A Wilkinson County judge who in 2007 attempted to strip custody of a 7-year old girl from a lesbian because he believed homosexuality is immoral recently resigned after an ethics probe was opened to look into allegations he "allowed the prestige of his office to advance his private interests."

Superior Court Judge John Lee Parrott, 63, of the Ocmulgee Judicial Circuit turned in his notice of resignation to Gov. Nathan Deal on May 19; it was effective immediately. Parrott served 24 years on the bench.

Ga. judge involved in 2007 controversial lesbian custody dispute resigns over ethics probe

“He was a mighty good judge and served for a long time,” Monticello attorney Roy Robinson Kelly III, who represented Parrott during the proceedings, told the Atlanta Journal-Constitution. “Whatever that document says, the document says.”

According to documents filed with the Judicial Qualifications Commission, Parrott opted to resign rather than go through a formal hearing on allegations of judicial misconduct. The documents state:

This matter originated before the Judicial Qualifications Commission (Commission)with various reports concerning allegations of judicial misconduct on the part of Superior Court Judge John Lee Parrott (“Parrott”). The Commission commenced an inquiry after receiving complaints of possible violations of the Code of Judicial Conduct. The Commission’s inquiry focused upon various allegations of judicial misconduct, including: whether the judge allowed the prestige of his office to advance his private interests.

Prior to voting to hold a formal hearing, this matter was concluded between Parrott and the Commission with a mutually agreed upon disposition … dated May 19, 2012.

Parrott made national headlines in 2007 when he denied Elizabeth Hadaway, a lesbian mother, custody of her daughter, Emma Rose, because he believed homosexuality was immoral. 

The girl, Emma Rose, had been living with Hadaway for some time after Emma Rose’s biological mother, a truck driver, asked Hadaway to care for her daughter and adopt her. In 2006, Hadaway was given legal custody of Emma Rose by a different Ocmulgee judge.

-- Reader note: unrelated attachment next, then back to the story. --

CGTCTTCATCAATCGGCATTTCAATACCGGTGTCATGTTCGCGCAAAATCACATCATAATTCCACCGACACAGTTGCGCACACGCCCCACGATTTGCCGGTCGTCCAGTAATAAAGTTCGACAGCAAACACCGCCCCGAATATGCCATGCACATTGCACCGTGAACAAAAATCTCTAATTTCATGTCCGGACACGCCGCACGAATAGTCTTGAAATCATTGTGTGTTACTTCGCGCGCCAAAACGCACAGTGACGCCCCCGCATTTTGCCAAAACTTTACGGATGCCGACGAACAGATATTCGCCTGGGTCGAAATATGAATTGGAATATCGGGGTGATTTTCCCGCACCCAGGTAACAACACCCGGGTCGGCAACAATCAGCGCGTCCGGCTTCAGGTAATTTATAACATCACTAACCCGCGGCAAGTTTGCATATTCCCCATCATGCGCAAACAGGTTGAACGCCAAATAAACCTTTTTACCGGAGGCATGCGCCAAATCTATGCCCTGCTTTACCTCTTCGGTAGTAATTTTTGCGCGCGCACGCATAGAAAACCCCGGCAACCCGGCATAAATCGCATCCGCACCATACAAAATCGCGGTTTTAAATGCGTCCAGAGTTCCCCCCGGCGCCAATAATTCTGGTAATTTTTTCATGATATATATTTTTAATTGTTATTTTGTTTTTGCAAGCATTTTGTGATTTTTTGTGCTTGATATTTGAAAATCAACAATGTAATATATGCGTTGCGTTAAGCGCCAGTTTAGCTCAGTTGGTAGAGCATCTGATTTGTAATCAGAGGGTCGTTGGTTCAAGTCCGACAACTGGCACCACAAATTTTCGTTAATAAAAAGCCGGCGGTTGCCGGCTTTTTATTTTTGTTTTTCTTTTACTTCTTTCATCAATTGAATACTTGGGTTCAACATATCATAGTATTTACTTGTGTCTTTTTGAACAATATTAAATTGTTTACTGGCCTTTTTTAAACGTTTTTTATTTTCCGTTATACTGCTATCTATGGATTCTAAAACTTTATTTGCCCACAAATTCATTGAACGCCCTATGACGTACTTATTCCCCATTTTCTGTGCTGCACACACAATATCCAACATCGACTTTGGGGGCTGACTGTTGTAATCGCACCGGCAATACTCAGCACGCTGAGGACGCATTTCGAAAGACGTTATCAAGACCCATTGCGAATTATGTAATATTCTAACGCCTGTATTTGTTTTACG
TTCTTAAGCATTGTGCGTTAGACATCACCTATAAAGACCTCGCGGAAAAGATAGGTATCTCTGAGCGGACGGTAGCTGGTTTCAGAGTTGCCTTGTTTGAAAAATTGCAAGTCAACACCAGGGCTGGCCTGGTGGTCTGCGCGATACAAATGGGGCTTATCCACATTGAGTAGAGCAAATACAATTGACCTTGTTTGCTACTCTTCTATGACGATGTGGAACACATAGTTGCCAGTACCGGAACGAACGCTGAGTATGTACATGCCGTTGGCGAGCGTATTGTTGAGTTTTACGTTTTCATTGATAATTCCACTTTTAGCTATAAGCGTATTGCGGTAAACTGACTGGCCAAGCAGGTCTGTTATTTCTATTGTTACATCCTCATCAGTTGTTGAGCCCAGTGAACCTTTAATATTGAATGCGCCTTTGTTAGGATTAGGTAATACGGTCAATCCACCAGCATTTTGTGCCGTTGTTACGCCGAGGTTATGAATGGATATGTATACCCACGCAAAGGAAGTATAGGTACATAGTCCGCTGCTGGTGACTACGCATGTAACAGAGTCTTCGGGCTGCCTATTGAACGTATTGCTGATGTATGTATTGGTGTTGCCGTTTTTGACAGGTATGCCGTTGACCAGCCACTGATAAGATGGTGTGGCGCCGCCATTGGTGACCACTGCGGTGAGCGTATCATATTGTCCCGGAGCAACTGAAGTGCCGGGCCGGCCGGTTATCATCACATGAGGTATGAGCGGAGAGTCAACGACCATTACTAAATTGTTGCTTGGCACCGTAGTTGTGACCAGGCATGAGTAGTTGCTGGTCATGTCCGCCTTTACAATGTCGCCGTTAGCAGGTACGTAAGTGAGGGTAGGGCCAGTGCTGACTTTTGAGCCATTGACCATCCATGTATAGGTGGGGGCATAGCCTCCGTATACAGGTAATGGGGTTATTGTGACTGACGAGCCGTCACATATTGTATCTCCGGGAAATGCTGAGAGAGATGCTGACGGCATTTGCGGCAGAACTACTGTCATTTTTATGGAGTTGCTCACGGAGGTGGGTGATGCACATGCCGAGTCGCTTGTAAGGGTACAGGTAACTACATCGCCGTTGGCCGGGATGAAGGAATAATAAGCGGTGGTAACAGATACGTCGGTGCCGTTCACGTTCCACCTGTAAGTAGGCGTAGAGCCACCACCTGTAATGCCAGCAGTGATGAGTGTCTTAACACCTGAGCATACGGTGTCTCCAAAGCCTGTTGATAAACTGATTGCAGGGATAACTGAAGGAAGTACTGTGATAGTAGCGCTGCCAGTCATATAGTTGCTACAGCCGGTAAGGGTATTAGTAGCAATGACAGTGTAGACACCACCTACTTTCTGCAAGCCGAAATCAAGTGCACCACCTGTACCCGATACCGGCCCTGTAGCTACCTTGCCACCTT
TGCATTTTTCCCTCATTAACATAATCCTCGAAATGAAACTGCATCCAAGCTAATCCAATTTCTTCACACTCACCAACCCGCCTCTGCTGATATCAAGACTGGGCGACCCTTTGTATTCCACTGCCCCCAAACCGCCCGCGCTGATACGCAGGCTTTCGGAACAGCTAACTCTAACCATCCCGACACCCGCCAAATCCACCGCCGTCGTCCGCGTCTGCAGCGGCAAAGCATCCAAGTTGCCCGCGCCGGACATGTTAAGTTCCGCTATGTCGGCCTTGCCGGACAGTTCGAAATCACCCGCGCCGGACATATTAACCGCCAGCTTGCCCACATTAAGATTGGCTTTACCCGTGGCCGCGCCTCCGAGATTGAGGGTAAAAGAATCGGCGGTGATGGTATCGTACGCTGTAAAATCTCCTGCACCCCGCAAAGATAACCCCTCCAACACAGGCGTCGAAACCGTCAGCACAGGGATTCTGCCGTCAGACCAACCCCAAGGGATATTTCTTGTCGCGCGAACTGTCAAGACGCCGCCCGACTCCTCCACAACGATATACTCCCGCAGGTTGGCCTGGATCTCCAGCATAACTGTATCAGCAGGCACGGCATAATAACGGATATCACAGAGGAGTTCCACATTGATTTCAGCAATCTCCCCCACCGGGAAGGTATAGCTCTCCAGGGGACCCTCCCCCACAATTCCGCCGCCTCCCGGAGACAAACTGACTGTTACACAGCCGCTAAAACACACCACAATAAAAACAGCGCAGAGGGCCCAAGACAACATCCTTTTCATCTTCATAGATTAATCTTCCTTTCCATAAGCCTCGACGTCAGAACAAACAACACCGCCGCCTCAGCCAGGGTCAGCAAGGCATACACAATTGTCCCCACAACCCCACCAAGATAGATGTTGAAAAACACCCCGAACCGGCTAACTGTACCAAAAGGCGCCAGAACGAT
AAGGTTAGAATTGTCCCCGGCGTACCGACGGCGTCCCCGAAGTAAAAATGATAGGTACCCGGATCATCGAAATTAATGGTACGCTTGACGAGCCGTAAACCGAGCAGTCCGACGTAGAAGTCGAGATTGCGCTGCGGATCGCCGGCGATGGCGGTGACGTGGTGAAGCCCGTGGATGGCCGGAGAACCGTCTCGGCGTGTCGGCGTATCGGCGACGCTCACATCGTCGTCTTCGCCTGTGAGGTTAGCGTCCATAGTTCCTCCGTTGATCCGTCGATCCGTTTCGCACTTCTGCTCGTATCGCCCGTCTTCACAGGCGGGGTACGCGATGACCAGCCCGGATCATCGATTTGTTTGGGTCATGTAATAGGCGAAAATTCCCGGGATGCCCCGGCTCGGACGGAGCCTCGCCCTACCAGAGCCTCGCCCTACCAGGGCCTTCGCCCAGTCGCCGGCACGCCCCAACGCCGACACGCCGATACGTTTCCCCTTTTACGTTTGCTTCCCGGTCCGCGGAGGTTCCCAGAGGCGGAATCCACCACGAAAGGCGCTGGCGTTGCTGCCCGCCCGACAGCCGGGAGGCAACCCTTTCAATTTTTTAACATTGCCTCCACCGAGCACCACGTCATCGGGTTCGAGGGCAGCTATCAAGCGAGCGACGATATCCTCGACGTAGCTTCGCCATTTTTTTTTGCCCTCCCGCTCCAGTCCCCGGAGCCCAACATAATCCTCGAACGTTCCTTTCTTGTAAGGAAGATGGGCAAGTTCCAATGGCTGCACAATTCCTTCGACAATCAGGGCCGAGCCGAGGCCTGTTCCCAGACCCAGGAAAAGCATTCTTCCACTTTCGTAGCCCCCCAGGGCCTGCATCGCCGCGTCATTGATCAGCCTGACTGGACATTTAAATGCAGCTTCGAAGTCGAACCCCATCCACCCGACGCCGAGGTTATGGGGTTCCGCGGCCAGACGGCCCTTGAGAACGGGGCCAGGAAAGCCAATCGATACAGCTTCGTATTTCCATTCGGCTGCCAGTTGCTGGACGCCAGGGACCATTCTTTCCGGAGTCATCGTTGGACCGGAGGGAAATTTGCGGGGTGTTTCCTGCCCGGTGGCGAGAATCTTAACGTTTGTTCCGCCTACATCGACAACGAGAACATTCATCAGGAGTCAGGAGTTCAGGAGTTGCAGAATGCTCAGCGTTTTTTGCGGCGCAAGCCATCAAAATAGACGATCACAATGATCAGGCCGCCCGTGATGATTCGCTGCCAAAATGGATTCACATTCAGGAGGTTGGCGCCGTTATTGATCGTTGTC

Hadaway then sought to get a permanent adoption petition and the case was moved to Parrott’s court. When Parrott learned Hadaway was a lesbian, he denied the petition and ordered the girl removed from her home and placed in foster care before being returned to her biological mother.

In his ruling, Parrott essentially stated it was illegal for Hadaway to adopt because she was not part of a legally married couple and cited the 2004 state constitutional amendment passed by Georgia voters. The amendment defines marriage as only between a man and a woman and that no union between two people of the same sex shall be recognized by the state as entitled to the benefits of marriage.

“[T]he Petitioner has factually based her suitability for the care and custody of the young child upon the suitability of the homosexual couple and has requested this same sex couple be treated legally, in effect the same as marriage,” Parrott wrote.

Parrott also wrote, “inevitably the child will witness both directly and circumstantially the homosexual activity of [Hadaway] and her same-sex partner. Homosexuality is “undesirable conduct” and Parrott also stated in is ruling that living with gay parents would stigmatize Emma Rose.

Read Parrott’s original petition denying custody here.

Hadaway and her partner broke up and Hadaway moved to Bibb County to try again to adopt Emma Rose. Parrott cited her for contempt of court.

The ACLU became involved and worked to ensure Hadaway and Emma Rose would be reunited legally. On March 24, 2008, the Georgia Court of Appeals overturned Hadaway’s contempt of court conviction. Emma Rose and Elizabeth Hadaway were reunited in the spring of 2007 after Emma spent three months in foster care